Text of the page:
Brainstorming sessions are a great way to get the wider team involved in ideation for business and marketing strategy. All the different perspectives and experiences are brought together. It’s not a chance you often get with people’s busy schedules, so you need to make sure you get the most out of it!
Brainstorms work best when they’re engaging and get everyone working together. Whether you’re trying to solve a problem or come up with the foundation for your next marketing campaign, you need to find ways to make the meetings efficient and get everyone’s creativity flowing.
Try these tips for your next brainstorm.
Don’t invite too many people.
Keep meetings to a maximum of 6 people if you can. Only invite the essential people – but try to keep the group diverse. Choose people that don’t work too closely together, otherwise the ideas could get stale pretty quickly. Different perspectives are good for getting people out of their own ‘box’ and thinking beyond their current role and outlook.
Try a standing meeting.
We spend far too much time sitting down at our desks, so take your brainstorming session as an opportunity to mix it up and spend some time on your feet.
Plan your meetings for the morning.
We naturally have more energy in the morning and coffee drinkers will be in full swing after their morning caffeine hit! Avoid planning meetings for midafternoon between 1- 3pm, when our energy and concentration slumps.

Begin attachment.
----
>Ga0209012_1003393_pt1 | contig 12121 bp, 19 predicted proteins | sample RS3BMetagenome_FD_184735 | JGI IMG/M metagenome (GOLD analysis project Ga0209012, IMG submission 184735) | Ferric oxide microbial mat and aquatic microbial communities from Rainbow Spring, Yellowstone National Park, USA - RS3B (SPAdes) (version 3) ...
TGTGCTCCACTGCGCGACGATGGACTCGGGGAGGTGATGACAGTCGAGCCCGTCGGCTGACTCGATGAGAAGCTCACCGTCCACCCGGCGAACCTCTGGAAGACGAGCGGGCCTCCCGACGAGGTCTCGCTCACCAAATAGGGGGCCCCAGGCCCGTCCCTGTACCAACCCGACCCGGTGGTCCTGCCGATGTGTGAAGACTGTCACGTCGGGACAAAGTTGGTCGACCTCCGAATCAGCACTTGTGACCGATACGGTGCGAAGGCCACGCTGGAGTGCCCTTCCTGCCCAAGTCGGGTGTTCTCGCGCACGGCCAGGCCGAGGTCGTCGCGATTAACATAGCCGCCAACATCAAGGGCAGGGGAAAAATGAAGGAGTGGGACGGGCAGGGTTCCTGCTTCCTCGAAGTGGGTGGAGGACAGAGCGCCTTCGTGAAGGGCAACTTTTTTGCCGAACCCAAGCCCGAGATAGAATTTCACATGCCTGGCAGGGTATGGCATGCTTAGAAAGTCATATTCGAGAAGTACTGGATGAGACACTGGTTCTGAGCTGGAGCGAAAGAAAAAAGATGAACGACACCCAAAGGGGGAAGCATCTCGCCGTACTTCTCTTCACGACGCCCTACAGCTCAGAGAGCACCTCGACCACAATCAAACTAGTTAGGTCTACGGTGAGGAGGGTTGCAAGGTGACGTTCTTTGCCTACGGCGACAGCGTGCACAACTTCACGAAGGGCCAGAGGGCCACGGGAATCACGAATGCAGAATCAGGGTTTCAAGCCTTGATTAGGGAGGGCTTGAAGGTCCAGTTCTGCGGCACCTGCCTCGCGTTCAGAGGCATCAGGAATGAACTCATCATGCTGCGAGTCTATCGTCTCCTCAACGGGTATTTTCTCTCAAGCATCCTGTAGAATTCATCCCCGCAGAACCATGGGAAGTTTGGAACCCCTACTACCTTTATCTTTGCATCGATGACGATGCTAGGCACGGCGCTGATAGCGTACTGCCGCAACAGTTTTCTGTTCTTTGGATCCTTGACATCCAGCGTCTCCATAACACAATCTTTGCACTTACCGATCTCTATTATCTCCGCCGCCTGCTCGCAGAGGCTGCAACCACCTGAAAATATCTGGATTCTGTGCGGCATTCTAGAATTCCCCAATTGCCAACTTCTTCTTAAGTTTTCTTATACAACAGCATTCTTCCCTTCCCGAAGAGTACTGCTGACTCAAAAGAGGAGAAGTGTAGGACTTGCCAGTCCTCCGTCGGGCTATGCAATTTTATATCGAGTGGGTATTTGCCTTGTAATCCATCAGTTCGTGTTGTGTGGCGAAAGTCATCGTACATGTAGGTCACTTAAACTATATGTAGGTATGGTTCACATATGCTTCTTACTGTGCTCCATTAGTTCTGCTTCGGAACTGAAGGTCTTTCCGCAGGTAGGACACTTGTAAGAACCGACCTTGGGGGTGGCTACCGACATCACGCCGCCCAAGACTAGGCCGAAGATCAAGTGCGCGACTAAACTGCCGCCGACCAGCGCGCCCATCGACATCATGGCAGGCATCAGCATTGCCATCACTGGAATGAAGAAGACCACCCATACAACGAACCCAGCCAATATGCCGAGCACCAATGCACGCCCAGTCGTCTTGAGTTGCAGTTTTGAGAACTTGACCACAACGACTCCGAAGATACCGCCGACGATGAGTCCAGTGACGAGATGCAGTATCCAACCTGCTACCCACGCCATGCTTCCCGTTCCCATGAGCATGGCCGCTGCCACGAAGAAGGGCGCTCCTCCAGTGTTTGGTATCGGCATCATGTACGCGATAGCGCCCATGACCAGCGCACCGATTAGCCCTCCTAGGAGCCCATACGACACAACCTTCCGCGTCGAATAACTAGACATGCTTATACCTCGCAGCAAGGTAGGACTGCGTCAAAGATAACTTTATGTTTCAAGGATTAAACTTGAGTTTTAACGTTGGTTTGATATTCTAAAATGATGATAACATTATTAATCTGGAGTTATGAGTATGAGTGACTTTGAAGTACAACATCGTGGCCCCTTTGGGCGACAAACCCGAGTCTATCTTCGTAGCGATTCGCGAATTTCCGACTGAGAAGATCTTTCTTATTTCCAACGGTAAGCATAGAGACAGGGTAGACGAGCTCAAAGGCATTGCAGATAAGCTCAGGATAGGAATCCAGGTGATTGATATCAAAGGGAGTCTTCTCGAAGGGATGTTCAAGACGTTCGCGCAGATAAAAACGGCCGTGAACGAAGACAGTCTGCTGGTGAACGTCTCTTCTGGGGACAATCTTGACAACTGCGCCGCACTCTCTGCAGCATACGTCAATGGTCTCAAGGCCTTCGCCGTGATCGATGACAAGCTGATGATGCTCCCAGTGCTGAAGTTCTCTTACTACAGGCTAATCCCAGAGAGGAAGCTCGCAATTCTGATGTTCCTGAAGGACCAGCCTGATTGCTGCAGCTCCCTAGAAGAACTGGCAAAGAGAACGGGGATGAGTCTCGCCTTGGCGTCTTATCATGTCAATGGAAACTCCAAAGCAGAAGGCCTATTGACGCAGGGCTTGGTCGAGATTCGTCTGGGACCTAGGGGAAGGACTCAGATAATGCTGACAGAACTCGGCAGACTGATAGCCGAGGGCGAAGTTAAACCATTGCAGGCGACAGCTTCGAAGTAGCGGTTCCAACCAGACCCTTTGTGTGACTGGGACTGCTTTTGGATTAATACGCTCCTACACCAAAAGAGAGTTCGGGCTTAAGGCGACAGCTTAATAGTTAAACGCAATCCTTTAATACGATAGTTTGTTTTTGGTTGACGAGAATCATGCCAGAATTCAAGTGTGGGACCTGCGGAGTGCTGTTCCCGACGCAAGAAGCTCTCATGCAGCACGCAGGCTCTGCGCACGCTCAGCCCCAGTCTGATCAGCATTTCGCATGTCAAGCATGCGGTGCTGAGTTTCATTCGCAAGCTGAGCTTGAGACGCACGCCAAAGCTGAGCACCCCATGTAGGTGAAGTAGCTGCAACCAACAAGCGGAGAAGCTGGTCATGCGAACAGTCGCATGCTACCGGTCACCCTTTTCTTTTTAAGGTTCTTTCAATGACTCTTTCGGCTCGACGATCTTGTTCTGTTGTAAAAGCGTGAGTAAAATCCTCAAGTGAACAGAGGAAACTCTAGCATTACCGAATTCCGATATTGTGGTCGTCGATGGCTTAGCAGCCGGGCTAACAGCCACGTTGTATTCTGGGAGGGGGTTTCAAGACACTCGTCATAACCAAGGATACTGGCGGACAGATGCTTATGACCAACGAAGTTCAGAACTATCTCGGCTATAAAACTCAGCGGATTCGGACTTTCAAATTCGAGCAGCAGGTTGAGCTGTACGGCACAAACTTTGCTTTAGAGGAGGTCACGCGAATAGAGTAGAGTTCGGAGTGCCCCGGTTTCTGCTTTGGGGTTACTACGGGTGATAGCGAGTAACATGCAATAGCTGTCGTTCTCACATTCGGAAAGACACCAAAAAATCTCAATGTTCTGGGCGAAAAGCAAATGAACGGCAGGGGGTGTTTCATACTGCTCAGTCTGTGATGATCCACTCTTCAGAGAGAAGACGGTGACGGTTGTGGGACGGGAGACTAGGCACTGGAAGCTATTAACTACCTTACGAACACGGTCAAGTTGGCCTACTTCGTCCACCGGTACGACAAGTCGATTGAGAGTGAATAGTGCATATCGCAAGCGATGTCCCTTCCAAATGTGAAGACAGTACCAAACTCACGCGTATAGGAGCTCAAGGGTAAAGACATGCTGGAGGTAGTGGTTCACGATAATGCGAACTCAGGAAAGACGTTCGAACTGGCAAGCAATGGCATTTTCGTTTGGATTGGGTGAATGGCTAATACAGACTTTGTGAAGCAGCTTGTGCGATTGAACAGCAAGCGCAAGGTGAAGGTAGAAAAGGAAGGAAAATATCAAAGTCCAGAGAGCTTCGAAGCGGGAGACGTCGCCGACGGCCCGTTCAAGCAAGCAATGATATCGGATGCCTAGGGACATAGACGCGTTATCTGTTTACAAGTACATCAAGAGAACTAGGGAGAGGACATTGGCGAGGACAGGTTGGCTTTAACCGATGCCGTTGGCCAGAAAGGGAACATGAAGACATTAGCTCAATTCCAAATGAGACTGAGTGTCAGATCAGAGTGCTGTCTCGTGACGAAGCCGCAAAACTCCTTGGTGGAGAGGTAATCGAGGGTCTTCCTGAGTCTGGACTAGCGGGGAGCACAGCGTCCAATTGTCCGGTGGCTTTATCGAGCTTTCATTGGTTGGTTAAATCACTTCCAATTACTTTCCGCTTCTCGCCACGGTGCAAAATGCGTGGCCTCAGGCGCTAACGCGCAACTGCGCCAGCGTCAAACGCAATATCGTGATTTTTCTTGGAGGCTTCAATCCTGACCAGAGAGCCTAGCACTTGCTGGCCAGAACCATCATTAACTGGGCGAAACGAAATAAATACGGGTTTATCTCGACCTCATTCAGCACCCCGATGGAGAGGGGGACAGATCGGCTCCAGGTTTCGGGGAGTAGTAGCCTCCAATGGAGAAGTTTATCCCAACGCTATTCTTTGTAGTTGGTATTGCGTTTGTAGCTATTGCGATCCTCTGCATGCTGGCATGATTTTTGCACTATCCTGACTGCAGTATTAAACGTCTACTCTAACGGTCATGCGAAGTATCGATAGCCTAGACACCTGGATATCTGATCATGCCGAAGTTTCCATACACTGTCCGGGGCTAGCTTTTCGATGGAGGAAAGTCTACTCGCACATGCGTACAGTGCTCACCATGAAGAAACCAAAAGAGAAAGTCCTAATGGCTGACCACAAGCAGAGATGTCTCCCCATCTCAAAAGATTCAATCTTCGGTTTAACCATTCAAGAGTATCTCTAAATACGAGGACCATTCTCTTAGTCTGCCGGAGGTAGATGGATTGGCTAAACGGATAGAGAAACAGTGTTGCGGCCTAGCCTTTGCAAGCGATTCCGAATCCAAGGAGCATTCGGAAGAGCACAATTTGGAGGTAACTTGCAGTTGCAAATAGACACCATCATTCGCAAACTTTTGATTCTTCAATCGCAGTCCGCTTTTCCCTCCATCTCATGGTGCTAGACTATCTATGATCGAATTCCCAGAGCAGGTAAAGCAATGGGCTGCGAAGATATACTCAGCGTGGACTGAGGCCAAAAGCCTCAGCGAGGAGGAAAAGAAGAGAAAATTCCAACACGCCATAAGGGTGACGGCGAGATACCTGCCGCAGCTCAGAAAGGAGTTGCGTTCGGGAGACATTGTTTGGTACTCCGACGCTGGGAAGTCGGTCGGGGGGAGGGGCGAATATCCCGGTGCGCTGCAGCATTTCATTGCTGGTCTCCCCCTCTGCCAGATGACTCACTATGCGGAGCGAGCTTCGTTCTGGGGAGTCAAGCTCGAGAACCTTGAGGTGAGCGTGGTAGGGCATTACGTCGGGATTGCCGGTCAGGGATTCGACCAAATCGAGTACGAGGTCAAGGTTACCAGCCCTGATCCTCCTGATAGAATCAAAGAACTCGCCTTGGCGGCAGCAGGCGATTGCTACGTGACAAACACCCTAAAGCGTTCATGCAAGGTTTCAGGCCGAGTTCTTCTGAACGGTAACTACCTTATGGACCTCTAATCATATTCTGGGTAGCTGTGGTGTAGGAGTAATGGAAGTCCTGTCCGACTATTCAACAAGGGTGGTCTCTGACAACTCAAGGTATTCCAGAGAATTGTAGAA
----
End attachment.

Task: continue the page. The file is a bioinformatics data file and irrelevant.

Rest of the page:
Give attendees chance to prepare.
Provide context and any relevant notes or documentation in advance – and we’re talking days, not hours. You should also have an idea of what you want at the end of the meeting.
Set goals for the brainstorm.
Know what you want to get from the brainstorm and get the discussion back on track if it starts to stray.
Gather ideas effectively.
Post-it notes are a great way to keep things concise and make sure no idea gets lost. Present different scenarios or problems and give everyone 2 minutes to write down their ideas or solutions on post-its. Collect them at the end for a quick and easy reference.
Don’t pursue bad ideas.
It can be difficult to say no to an idea but if there are legitimate reasons as to why it wouldn’t work, move on. Discussions that lead nowhere quickly lead to others becoming disengaged and tuning out.
Don’t allow laptops.
You can’t contribute to a meeting effectively if you’ve got your nose buried in a screen responding to emails or doing your general work. Brainstorms require everyone’s full attention to be effective so that means no laptops or phones. That’s another reason to keep the meetings short though.
Offer small incentives.
Little prizes and incentives bring out our competitive streaks. It’s a fun way to add a bit more excitement to a brainstorm and build relationships in the team too. It could be something as simple as a £1 bag of sweets – but you can be as extravagant as you like!
Little tasty nibbles are practically guaranteed to put people in a good mood before the meeting begins. Healthy snacks like nuts or dried fruit can also provide a quick boost of energy to get people feeling alert.